And so, the Christmas message is that Love has entered the world.

As we enter this second week of Advent, let’s ask ourselves:

How can I prepare the way for the Lord  (or Love) ? 

By being our own messenger of Jesus (or Love)

at home, at the office, in my neighborhood,

in our country, in our politics,

in our world  ~ during this coming week.

God’s message to us in the Christmas story is Love.

That’s why he was born, entering our world as a vulnerable baby.

And that’s why he died – vulnerable / bound / nailed –

because the Father wanted us to have evidence that he loved us.

And in turn, his message is . . .

Love one another as I have loved you.  

Try it. Be a messenger yourself this week in some little way.

Now, listen and watch Prepare the Way of the Lord  from Godspell Click here. Be sure to turn up your speakers and enter full screen. (Get a chuckle out of Jesus’ 1973 ‘Fro.)  

And here are today’s Mass readings. Click here.

With love,

Bob Traupman

contemplative writer

 

Advent Day 16 ~ Rejoice! The Lord is near!

Third Sunday of Advent ~ Sunday December 16, 2018

In our Catholic liturgical calendar this is “Gaudete Sunday — the Sunday of Joy.    We’re more than half way through Advent and the vestment color is Rose, rather than purple, the color of penitence.  So, we see the celebrant in rose vestments.

This is supposed to be a joyful time of year but . . . some us don’t see things clearly, or can’t speak up for ourselves or are disabled.  some of us are afraid ~ disillusioned ~ confused ~ depressed ~ lonely ~ weak-kneed and in need of a good old-fashioned infusion of hope and joy, and so . . .

Brothers and sisters:
Rejoice in the Lord always.
I shall say it again: rejoice!
Your kindness should be known to all.
The Lord is near.
Have no anxiety at all, but in everything,
by prayer and petition, with thanksgiving,
make your requests known to God.
Then the peace of God that surpasses all understanding
will guard your hearts and minds in Christ Jesus. (Phil 4: 4-7)

In our Gospel today we hear again about John the Baptist.  The Jews were sure that God favored their nation; that God would judge other nations by one standard but the Jews by another. They felt they were safe from judgment simply because they were Jewish. John told them otherwise: that life, not their heritage was God’s standard of judgment, according to Scripture scholar William Barclay.

Barclay tells us that there are three outstanding things about John the Baptist’s message.

(1) He demanded that people should share with one another. It was a social gospel that declared that God would not be pleased if someone had too much while others had too little.

(2) He told people not to leave their jobs, but to work out their salvation by doing those jobs as they should be done. Let the tax collector be a good tax collector and a soldier be a good soldier.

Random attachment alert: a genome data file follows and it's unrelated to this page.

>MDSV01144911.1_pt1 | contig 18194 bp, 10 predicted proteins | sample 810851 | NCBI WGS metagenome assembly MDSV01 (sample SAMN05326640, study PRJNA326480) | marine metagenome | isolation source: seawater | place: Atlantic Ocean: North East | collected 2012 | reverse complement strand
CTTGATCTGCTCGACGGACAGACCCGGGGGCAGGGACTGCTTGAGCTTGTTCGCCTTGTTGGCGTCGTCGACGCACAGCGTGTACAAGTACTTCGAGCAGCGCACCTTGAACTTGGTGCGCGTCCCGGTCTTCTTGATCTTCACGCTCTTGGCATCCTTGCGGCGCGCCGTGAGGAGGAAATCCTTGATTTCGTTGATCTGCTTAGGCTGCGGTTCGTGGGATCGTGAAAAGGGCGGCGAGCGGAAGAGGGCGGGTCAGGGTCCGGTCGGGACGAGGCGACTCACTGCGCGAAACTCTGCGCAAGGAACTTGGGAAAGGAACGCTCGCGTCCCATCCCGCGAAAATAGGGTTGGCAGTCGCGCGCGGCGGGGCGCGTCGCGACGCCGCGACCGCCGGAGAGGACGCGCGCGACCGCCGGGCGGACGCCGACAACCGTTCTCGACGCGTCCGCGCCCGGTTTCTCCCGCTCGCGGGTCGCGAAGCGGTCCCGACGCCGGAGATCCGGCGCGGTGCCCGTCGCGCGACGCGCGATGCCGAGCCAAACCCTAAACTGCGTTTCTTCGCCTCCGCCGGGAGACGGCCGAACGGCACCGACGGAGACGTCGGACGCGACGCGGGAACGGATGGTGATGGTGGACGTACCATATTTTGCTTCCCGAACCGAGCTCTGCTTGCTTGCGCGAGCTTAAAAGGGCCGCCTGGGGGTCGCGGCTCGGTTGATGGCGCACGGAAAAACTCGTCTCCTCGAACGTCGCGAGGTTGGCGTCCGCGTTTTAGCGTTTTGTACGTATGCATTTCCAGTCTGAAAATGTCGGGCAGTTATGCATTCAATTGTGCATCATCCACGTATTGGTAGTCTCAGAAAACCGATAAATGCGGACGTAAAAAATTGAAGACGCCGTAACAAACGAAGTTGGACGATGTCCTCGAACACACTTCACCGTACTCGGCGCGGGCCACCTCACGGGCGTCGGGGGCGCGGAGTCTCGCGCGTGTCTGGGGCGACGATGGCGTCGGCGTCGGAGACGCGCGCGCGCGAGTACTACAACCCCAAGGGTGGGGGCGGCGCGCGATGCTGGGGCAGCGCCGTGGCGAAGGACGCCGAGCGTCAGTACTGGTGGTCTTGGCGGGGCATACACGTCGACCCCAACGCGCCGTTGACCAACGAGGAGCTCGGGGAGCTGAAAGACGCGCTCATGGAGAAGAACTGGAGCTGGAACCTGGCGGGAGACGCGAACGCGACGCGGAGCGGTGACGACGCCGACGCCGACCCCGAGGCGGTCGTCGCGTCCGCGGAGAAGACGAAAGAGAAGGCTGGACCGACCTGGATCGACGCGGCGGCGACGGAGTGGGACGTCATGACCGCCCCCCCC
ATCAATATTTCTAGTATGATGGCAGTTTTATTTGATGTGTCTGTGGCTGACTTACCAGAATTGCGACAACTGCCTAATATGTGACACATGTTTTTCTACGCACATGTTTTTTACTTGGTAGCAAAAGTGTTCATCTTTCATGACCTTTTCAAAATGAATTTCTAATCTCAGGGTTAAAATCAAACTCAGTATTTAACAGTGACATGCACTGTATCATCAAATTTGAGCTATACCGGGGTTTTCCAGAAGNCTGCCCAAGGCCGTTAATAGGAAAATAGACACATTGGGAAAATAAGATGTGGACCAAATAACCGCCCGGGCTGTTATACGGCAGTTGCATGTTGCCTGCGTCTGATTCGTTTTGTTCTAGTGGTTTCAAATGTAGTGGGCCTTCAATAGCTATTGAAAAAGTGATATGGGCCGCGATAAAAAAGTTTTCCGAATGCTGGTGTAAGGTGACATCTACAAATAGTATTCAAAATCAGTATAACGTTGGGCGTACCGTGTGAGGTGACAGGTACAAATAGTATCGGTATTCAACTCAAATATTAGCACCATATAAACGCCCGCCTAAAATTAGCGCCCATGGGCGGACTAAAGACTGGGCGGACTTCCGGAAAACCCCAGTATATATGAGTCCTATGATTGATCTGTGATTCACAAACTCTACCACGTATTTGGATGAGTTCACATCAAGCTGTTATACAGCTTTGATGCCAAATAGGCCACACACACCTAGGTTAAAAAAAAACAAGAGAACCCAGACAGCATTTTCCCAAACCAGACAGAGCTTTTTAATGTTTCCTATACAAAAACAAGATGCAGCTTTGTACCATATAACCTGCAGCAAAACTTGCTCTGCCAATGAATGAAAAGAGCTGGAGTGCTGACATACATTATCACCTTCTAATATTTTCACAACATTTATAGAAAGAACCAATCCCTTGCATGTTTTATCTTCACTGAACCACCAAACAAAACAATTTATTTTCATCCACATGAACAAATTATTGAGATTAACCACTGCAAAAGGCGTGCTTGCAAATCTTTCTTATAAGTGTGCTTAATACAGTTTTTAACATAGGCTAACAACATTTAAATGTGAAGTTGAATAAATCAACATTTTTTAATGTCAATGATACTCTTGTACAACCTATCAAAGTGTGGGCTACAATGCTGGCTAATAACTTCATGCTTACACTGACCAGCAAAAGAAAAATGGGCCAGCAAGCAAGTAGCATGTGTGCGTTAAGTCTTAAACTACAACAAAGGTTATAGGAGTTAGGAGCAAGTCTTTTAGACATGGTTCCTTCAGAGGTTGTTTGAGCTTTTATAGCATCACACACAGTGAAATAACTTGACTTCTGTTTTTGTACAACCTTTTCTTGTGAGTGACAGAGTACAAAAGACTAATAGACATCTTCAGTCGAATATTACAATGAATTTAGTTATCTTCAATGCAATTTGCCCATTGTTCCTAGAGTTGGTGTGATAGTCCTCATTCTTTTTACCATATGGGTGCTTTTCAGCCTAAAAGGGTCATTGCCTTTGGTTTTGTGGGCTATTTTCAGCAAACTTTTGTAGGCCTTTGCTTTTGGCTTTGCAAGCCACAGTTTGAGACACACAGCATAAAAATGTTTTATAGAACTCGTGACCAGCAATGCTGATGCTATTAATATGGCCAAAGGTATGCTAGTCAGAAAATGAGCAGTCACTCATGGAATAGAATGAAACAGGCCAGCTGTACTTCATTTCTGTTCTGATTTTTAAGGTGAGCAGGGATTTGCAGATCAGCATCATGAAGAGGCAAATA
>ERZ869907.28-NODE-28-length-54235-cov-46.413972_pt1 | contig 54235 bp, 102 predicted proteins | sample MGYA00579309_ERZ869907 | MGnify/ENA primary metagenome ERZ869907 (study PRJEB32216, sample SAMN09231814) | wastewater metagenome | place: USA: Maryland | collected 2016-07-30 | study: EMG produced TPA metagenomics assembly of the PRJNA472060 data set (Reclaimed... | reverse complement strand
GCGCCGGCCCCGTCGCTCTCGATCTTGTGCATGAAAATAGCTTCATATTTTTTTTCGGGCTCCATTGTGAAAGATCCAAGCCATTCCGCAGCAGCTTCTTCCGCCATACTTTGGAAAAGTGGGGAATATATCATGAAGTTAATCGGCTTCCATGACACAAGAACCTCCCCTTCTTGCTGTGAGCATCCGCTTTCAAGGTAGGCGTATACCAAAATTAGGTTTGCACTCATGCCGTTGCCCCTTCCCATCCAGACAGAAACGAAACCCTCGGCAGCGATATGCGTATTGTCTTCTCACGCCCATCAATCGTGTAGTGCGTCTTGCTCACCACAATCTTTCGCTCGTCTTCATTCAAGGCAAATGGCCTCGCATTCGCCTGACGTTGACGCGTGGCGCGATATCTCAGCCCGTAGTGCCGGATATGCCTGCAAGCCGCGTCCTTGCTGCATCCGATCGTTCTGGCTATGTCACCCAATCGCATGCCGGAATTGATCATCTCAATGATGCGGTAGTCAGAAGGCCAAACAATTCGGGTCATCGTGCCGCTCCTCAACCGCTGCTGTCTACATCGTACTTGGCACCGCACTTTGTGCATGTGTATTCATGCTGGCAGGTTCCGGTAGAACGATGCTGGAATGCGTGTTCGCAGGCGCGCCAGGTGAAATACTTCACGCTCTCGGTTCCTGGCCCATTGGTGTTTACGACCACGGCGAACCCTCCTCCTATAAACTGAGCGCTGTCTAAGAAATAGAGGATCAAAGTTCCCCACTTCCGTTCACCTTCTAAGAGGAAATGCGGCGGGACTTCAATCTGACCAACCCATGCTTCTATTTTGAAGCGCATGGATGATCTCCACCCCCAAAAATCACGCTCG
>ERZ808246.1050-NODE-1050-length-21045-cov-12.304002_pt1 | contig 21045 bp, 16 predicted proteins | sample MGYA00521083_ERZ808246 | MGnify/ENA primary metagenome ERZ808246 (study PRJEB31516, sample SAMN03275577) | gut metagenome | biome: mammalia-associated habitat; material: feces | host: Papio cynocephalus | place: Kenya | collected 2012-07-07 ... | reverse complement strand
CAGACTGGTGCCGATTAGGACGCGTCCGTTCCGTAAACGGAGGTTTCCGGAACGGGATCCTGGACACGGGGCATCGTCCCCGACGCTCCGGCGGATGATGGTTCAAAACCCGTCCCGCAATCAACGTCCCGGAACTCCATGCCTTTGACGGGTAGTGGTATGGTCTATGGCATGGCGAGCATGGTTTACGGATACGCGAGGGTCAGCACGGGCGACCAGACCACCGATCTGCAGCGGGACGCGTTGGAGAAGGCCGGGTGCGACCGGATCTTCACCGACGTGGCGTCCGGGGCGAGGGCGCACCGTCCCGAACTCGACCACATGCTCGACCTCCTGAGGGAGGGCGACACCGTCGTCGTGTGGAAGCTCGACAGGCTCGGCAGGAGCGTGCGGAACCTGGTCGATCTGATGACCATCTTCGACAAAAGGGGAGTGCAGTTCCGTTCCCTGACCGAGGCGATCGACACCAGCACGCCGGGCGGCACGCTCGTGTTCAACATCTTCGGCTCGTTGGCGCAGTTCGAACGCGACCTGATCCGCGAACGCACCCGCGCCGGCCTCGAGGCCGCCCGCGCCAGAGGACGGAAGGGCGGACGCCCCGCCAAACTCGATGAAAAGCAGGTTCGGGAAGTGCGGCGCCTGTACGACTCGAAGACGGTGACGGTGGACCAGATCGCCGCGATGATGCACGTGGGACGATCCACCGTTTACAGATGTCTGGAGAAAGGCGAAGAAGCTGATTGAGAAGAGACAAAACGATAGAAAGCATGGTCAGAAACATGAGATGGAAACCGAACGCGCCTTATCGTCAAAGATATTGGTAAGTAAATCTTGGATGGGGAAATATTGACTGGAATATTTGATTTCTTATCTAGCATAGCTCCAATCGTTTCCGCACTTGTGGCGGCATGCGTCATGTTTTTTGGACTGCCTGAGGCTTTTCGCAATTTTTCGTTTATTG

The crowds asked John the Baptist,
“What should we do?”
He said to them in reply,
“Whoever has two cloaks
should share with the person who has none.
And whoever has food should do likewise.”
Even tax collectors came to be baptized and they said to him,
“Teacher, what should we do?”
He answered them,
“Stop collecting more than what is prescribed.”
Soldiers also asked him,
“And what is it that we should do?”
He told them,
“Do not practice extortion,
do not falsely accuse anyone,
and be satisfied with your wages.” (Lk 3:10-15)

In other words, when people came to the Baptist and asked, “What should we do?” he gave them the most reasonable, commonsense reply. He says, in effect, “ Live reality. God is asking you to be faithful to the ordinary circumstances of your life. He will make himself evident there.

And with that advice, “ the people were filled with expectation, asking in their hearts whether John might be the Christ.” All because John made them attentive to their own hearts in a way that neglected nothing of their humanity. They can exult with their own heart because they can now trust that the desires of their heart are not illusions. They have no anxiety for the Lord is near as the next moment and whatever it brings.                         (Magnificat liturgical magazine, December, 2018, ed.)

Now the people were filled with expectation,
and all were asking in their hearts
whether John might be the Christ.
John answered them all, saying,
“I am baptizing you with water,
but one mightier than I is coming.
I am not worthy to loosen the thongs of his sandals.
He will baptize you with the Holy Spirit and fire.
His winnowing fan is in his hand to clear his threshing floor
and to gather the wheat into his barn,
but the chaff he will burn with unquenchable fire.”
Exhorting them in many other ways,
he preached good news to the people.